Canadians are being taken to the cleaners by their own MPs for an overly generous pension plan, the Canadian Taxpayers Federation said Wednesday.
The cost of retiring the 41st Parliament would be $262 million in cumulative pensions and $436 million if every MP was to stay in office until 2019, the Federation said in a new report.
What's more shocking than the overall price tag, the Federation said, is that taxpayers contribute more than $23 for every one dollar an MP contributes to his or her own pension plan.
"(Taxpayers) are putting more money into the pension plan than they are actually paying MPs in salary every year," said Gregory Thomas, the group's federal director.
While backbench MPs earn $157,731 a year, Thomas said, an additional $248,000 is added to each of their pensions ever year by taxpayers, while they may contribute as little as $10,990.
The system has been rigged so that the MP pension plan -- which unlike the Canadian Pension Plan or RRSPs is not invested in the market -- pays itself a 10.4 per cent rate of return.
"It's a phony return set on an imaginary investment," Thomas said. "This rate means they basically have the best performing pension over 10 years on the planet ... It's probably the best pension plan on earth."
Next Monday, 39 MPs who were first elected in 2006 will pass the 6-year threshold to qualify for their parliamentary pension.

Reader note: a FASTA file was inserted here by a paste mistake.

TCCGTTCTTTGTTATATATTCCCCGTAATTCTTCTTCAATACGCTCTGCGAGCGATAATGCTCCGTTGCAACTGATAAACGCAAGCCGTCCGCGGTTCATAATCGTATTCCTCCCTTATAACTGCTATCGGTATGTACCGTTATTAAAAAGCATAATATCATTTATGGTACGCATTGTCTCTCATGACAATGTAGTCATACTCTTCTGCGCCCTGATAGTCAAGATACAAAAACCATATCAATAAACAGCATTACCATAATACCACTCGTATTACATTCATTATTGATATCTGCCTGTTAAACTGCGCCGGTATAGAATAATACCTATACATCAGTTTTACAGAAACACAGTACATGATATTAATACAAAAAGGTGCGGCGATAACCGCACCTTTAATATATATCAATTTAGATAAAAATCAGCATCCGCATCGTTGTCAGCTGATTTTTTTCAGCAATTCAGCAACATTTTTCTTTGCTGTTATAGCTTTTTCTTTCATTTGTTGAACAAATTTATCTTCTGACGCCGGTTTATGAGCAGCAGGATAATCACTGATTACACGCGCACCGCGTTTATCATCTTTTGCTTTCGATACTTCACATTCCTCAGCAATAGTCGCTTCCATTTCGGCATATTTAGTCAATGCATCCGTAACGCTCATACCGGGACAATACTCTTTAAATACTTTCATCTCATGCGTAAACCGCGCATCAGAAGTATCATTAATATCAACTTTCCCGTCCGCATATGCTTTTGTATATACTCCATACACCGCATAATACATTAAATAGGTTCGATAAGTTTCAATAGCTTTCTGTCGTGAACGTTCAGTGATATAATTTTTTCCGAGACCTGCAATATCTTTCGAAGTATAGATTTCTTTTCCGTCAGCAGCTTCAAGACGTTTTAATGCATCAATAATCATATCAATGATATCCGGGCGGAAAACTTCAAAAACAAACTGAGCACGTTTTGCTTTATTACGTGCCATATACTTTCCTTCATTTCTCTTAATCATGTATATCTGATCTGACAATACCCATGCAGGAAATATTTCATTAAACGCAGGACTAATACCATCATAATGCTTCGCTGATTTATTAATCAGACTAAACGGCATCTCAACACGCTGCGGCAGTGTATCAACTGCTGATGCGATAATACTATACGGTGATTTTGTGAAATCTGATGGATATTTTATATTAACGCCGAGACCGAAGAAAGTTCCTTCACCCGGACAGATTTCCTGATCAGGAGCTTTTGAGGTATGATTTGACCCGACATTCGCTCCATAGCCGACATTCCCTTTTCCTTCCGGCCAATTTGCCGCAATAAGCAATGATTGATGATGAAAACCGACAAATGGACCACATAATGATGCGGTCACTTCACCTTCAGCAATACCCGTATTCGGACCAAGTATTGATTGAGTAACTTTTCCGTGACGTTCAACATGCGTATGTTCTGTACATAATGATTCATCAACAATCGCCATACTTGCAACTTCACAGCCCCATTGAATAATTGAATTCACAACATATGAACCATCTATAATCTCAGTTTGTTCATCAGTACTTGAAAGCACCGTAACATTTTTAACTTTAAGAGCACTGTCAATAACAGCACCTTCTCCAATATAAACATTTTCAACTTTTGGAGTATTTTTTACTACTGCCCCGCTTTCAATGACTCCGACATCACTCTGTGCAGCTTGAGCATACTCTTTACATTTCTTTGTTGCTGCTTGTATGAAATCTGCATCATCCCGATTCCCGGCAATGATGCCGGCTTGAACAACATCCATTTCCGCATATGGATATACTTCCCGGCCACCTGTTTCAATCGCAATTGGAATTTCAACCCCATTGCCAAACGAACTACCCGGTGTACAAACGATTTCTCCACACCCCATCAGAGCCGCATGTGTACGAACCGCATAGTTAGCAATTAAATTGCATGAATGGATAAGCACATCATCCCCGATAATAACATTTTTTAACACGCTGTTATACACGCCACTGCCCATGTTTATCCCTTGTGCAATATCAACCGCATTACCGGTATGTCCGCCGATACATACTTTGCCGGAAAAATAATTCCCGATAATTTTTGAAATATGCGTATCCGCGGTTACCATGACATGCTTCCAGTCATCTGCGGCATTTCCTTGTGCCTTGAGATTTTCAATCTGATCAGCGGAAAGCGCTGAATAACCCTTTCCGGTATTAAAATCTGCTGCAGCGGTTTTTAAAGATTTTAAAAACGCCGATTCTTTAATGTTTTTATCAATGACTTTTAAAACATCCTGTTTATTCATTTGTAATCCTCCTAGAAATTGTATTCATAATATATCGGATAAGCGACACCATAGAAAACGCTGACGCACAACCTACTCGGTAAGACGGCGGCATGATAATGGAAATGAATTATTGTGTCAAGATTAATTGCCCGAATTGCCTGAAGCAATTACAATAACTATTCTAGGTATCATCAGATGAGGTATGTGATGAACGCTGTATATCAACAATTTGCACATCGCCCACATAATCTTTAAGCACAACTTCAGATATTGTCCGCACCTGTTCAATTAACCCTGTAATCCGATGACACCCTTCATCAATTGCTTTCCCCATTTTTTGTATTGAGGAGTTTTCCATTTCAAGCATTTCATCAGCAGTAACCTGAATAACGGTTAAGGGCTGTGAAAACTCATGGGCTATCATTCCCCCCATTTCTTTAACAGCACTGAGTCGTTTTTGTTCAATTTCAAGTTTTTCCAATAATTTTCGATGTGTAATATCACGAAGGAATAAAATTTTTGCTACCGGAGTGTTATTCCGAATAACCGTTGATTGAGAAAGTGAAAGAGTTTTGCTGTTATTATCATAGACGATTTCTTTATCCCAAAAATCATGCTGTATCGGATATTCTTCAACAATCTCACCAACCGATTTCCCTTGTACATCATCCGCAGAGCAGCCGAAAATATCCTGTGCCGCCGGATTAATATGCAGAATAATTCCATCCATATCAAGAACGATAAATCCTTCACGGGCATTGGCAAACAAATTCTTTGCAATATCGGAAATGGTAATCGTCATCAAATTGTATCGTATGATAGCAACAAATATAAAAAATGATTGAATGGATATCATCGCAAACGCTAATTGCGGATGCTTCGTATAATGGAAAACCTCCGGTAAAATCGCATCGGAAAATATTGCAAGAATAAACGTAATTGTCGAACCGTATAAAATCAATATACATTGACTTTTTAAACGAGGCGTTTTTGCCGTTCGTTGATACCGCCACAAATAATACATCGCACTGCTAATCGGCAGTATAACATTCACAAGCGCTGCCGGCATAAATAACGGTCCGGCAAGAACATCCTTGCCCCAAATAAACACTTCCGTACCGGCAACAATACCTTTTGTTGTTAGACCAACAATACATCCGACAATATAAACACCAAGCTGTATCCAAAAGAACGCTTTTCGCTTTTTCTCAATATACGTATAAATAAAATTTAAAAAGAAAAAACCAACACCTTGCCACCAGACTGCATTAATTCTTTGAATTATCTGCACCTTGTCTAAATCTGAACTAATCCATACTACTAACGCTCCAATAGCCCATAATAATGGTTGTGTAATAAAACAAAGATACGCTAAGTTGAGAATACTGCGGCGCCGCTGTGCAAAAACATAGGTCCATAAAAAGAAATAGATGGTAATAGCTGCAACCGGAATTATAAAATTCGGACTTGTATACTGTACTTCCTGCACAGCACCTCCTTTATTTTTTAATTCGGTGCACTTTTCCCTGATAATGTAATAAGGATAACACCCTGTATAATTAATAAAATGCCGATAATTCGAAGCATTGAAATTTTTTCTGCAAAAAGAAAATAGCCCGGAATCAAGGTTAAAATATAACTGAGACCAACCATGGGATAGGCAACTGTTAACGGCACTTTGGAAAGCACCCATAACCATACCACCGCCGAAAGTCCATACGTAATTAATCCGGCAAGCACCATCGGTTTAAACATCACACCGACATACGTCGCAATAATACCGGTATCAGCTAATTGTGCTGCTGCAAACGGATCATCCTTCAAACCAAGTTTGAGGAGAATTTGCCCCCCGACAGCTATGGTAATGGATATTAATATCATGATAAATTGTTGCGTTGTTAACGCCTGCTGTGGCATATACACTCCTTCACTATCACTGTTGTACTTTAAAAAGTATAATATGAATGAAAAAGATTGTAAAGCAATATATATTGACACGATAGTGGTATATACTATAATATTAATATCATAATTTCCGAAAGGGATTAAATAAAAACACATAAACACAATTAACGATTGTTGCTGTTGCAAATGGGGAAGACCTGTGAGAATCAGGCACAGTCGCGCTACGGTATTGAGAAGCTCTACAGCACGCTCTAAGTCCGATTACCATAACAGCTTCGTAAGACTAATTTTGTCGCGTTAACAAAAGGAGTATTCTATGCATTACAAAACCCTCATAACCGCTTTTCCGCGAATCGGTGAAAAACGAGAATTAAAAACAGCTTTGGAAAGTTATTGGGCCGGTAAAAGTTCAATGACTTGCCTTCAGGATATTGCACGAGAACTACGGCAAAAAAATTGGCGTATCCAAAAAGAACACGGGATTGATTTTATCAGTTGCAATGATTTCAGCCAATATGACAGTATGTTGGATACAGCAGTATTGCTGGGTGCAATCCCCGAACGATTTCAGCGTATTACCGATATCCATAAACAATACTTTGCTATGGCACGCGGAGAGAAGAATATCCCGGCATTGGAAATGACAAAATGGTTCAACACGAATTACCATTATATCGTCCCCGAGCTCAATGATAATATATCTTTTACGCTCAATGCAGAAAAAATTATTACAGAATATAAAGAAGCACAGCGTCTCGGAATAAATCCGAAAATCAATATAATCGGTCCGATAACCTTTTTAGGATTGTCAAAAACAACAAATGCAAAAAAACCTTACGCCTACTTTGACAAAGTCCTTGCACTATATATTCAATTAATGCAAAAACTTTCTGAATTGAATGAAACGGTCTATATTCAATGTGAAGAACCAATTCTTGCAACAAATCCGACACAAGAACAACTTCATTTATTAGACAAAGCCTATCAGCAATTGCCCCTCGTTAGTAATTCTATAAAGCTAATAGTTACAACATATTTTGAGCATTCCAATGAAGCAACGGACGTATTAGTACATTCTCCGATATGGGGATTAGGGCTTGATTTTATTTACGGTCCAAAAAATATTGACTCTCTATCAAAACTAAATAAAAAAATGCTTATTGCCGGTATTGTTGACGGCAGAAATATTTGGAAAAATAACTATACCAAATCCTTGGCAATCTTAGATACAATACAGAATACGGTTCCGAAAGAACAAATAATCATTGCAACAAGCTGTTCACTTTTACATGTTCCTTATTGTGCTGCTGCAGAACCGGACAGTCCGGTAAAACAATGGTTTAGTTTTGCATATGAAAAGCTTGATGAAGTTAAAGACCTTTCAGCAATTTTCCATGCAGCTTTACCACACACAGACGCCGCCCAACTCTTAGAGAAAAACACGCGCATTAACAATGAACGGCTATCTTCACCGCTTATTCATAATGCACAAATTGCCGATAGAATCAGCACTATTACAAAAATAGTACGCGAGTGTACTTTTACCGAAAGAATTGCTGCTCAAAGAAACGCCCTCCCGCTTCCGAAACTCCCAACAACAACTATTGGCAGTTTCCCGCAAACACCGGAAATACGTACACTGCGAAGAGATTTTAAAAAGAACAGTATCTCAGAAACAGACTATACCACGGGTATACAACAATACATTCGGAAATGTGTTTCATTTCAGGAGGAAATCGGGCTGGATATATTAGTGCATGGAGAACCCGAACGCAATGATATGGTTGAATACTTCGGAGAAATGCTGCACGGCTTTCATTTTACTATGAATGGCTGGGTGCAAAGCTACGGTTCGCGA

They will enter "the promised land" in the words of Thomas.
Together, the 39 MPs are set to collect $30.9 million in lifetime payouts, according to the federation.
Younger MPs such as 33-year-old Conservative MP Chris Warkentin and 38-year-old Industry Minister Christian Paradis will have to wait until they are 55 years of age to collect. But even if they don't run again, the Federation said Warkentin and Paradis will still receive an annual pension for the rest of their lives worth at least $46,049 and $61,581 respectively.
"People are walking away after six years on the job with a big payout for life. Starting at 55, a guaranteed index payoff, many of them in the multi-million of dollars," Thomas said.
Although the fictitious rate of return was set by cabinet, and MPs decide on the fate of their own finances through a small all-party committee that meets behind closed doors, the Federation called on the Conservative Government to turn off the taps.
"There is no way the Prime Minister and these MPs can do what they need to do to balance the budget and control spending if they have their own snouts in the pension trough. They need to lead by example, they need to put Canada ahead of their own personal bank balance," Thomas said.
He called for the immediate shut down of MPs' "platinum-plated pension plan" and the creation of a matching dollar-for-dollar defined contribution pension plan similar to the new registered pension plan, the PRPP, the government wants "all of us to adopt."
"If it's good enough for Canadians, it should be good enough for our MPs," Thomas said.
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